Big Cat, Big Bat
Andres Galarraga Debuts on BBWAA Hall of Fame Ballot
By SAMANTHA CARR
December 16, 2009
COOPERSTOWN, N.Y. -- When scouts first looked at Andres Galarraga, they believed he was too heavy to make it in the big leagues.
Just a few years later, while playing for the Montreal Expos, Galarraga was proving people wrong – while moving around the field with a grace that earned him the nickname “The Big Cat.”
|Andres Galarraga is one of 26 players on the BBWAA ballot for the Class of 2010 at the Hall of Fame. (National Baseball Hall of Fame Library)|
“Galarraga is fabulous,” said future Hall of Famer Mike Schmidt during the early portion of Galarraga’s career. “He’s about to become known as a superstar, believe me.”
Galarraga is one of 26 players on the 2010 Baseball Writers’ Association of America ballot for the Class of 2010 at the National Baseball Hall of Fame and Museum. He is making his debut on the BBWAA ballot.
BBWAA members who have at least 10 years of tenure with the organization can vote in the election, and the results will be announced Jan. 6. Any candidate who receives at least 75 percent of all BBWAA votes cast will be enshrined in the Hall of Fame as part of the Class of 2010. The Induction Ceremony will be held July 25 in Cooperstown.
Born on June 18, 1961, in Caracas, Venezuela, Galarraga began playing professionally in his home country at age 16. He was signed by the Montreal Expos in 1979 at the recommendation of Felipe Alou despite his large size – recorded at 6-foot-3 and 235 pounds.
“His swing was beautiful,” said Alou. “His reactions and instincts were incredible, and his speed for his size was phenomenal.”
Galarraga was named Rookie of the Year in the Triple-A International League in 1985 and made his debut with the Expos that August. After early struggles with injuries, Galarraga became known for his quickness at first base.
“His specialty is to dive after errant throws and keep his foot on the bag,” said Jim Fanning, a former Expos executive and broadcaster.
He earned his first All-Star appearance in 1988, hitting .302 with 99 runs, 92 RBI and 29 home runs on the season. He led the league in hits (184), total bases (329), doubles (42) and extra base his (79).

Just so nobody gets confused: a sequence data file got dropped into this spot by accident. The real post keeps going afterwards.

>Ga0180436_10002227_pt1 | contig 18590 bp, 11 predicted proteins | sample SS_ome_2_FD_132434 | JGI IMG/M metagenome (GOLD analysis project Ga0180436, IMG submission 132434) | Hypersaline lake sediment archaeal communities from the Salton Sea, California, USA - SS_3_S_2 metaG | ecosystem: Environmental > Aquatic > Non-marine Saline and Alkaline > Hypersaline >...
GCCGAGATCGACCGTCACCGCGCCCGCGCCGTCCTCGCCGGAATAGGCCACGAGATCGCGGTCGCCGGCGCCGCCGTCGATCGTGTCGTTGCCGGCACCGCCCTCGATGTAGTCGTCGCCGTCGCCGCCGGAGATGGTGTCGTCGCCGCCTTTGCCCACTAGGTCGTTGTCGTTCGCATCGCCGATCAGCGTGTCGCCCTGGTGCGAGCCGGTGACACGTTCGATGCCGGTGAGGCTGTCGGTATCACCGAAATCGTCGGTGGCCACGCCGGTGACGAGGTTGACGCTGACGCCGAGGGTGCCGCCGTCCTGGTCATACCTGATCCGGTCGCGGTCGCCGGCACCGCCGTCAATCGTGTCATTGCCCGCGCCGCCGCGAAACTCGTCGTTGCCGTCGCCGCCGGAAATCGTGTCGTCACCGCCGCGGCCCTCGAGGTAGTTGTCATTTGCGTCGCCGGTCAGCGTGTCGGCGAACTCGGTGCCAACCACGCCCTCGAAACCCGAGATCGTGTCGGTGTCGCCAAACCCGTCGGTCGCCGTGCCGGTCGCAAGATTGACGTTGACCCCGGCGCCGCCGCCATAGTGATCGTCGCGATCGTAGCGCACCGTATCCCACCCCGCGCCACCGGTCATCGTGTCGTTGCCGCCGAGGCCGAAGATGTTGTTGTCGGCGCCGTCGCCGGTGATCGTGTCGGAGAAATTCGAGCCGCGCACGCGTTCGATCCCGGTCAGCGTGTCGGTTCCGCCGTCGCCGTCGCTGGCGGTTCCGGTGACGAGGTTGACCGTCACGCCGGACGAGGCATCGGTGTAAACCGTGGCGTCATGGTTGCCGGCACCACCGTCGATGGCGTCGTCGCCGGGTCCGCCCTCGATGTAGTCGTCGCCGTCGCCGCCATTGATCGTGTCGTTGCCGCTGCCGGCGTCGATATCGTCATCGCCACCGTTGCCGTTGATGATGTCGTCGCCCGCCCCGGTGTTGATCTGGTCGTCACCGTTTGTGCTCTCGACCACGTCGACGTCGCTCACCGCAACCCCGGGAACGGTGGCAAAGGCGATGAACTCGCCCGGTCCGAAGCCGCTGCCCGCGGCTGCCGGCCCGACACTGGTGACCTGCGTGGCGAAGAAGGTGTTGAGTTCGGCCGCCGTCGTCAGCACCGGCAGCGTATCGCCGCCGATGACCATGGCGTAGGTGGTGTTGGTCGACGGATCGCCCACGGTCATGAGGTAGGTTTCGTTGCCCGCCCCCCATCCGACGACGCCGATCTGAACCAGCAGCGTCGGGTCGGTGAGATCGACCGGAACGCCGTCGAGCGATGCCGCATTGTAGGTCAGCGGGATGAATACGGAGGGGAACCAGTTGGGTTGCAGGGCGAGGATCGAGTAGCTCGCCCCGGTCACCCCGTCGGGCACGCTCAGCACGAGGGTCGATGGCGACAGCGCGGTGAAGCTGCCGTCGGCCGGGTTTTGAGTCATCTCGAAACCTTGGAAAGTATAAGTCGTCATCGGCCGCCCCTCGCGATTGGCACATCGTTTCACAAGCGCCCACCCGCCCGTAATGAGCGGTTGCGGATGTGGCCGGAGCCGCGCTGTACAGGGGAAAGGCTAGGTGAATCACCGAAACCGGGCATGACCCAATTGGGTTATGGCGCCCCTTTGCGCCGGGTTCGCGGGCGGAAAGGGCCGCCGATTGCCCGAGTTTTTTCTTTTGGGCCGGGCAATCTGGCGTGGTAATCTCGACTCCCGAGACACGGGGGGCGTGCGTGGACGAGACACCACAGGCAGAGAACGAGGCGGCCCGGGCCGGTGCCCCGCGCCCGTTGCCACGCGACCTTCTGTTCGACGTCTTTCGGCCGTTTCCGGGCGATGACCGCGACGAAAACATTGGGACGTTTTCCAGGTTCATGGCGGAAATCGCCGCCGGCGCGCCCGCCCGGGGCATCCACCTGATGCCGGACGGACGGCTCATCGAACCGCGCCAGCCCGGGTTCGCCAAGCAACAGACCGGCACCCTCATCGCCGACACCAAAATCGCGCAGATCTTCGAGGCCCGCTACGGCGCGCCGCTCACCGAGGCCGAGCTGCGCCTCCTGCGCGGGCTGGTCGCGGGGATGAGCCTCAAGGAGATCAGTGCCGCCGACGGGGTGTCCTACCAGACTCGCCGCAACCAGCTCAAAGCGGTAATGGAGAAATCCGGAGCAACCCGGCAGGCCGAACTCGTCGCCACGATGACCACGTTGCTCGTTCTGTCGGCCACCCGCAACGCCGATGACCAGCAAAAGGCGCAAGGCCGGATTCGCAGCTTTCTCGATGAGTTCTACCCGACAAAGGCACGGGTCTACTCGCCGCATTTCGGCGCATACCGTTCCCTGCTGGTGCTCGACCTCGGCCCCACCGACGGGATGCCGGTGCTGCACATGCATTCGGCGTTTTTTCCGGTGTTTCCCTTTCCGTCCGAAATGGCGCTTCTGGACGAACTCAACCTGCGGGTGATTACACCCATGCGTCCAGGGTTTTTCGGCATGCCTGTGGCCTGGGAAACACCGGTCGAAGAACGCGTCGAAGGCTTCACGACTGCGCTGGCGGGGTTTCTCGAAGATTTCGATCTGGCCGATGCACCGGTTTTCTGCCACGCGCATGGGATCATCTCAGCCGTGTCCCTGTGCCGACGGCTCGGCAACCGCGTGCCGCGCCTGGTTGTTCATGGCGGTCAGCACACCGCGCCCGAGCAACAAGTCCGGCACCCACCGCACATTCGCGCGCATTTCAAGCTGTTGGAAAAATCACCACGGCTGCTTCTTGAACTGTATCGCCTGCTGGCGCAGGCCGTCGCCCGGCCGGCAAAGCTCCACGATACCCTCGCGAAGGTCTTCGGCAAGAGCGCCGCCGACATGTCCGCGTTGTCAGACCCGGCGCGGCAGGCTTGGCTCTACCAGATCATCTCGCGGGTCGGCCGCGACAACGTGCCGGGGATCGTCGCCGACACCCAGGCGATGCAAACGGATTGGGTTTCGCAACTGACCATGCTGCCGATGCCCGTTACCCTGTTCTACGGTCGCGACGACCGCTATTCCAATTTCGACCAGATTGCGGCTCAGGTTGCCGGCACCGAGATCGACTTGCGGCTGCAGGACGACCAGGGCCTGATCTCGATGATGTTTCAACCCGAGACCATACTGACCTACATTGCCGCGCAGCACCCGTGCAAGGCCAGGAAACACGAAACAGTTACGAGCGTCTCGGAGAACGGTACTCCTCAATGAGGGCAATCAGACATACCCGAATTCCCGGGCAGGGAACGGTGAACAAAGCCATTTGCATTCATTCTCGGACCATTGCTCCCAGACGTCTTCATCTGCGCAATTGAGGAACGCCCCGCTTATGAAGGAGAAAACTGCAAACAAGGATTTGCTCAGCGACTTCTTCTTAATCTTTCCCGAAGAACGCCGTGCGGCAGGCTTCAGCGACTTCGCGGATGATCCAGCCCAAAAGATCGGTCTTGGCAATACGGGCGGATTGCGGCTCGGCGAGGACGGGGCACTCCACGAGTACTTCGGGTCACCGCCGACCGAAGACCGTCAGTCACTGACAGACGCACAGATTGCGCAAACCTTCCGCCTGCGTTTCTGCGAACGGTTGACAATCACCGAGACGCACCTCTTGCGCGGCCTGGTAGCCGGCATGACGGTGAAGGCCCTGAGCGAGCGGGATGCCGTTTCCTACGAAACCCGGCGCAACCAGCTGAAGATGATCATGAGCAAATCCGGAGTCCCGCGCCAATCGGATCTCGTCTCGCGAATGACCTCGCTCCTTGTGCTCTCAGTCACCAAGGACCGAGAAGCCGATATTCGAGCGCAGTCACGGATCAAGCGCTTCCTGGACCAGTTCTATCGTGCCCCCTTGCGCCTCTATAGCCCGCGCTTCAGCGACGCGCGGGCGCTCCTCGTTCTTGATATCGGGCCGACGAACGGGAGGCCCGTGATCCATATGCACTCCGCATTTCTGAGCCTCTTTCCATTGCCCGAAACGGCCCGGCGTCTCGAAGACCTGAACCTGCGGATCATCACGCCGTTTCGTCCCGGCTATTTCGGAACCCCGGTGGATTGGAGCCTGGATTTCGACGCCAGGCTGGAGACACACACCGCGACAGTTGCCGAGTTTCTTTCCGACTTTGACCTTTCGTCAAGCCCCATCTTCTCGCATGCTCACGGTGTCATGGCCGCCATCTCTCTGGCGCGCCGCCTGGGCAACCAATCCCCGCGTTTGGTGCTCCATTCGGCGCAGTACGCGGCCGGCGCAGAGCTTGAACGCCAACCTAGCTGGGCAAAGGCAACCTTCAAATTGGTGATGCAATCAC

After a few more injuries and a short stint in St. Louis, Galarraga found himself renewing his career in Colorado in 1993. That year, he won the batting title, the first for a Venezuelan-born player, with a .370 batting average. He won his first of two Comeback Player of the Year Awards – and had his third knee surgery after the season.
In 1996, Galarraga finished sixth in MVP voting, won his second Silver Slugger Award and led the league in home runs (47) and RBI (150).
“He does everything well. He can hit for average, hit for power, field and run,” said former manager Buck Rodgers. “He has a great attitude and great intensity. He’s a solid citizen, a great family man, a great team man. Anything good there is to say about a player can be said about him.”
He signed with the Braves in 1998 and had a successful season, hitting .305 with 44 homers and 121 RBI. He became the first Venezuelan player with 300 home runs.
“Of all the qualifications for the Hall of Fame, 300 home runs is certainly one of them. It’s not the last one he’s going to hit, but it’s a milestone he’s been aiming at,” said teammate Chipper Jones.
Galarraga developed back problems in Spring Training of 1999. He eventually was diagnosed with Non-Hodgkin’s lymphoma. He missed the entire season undergoing chemotherapy, but stayed positive.
He returned to the field in 2000, hitting .302 with 28 home runs, 100 RBI and an All-Star Game appearance in front of the home fans at Turner Field. He was named the National League Comeback Player of the Year Award for a second time.
Galarraga spent time with the Rangers, Giants and Expos from 2001-2003. In 2004, he suffered a cancer relapse, but after beating it for a second time, he came back with the Angels, serving mostly as an experienced bench player in 2004. He retired in Spring Training in 2005 with the Mets.
“It was the right time to give a younger guy a chance to play,” he said.
Galarraga is a career triple crown winner (winning a batting, home run and RBI title at least once in his career), made five All-Star appearances, won two Gold Glove Awards and two Silver Slugger Awards and finished in the top 10 in MVP voting six times. He hit 399 home runs with 1,425 RBI and 444 doubles. He finished his career with a .288 batting average and 2,333 hits.
Samantha Carr is the media relations coordinator at the National Baseball Hall of Fame and Museum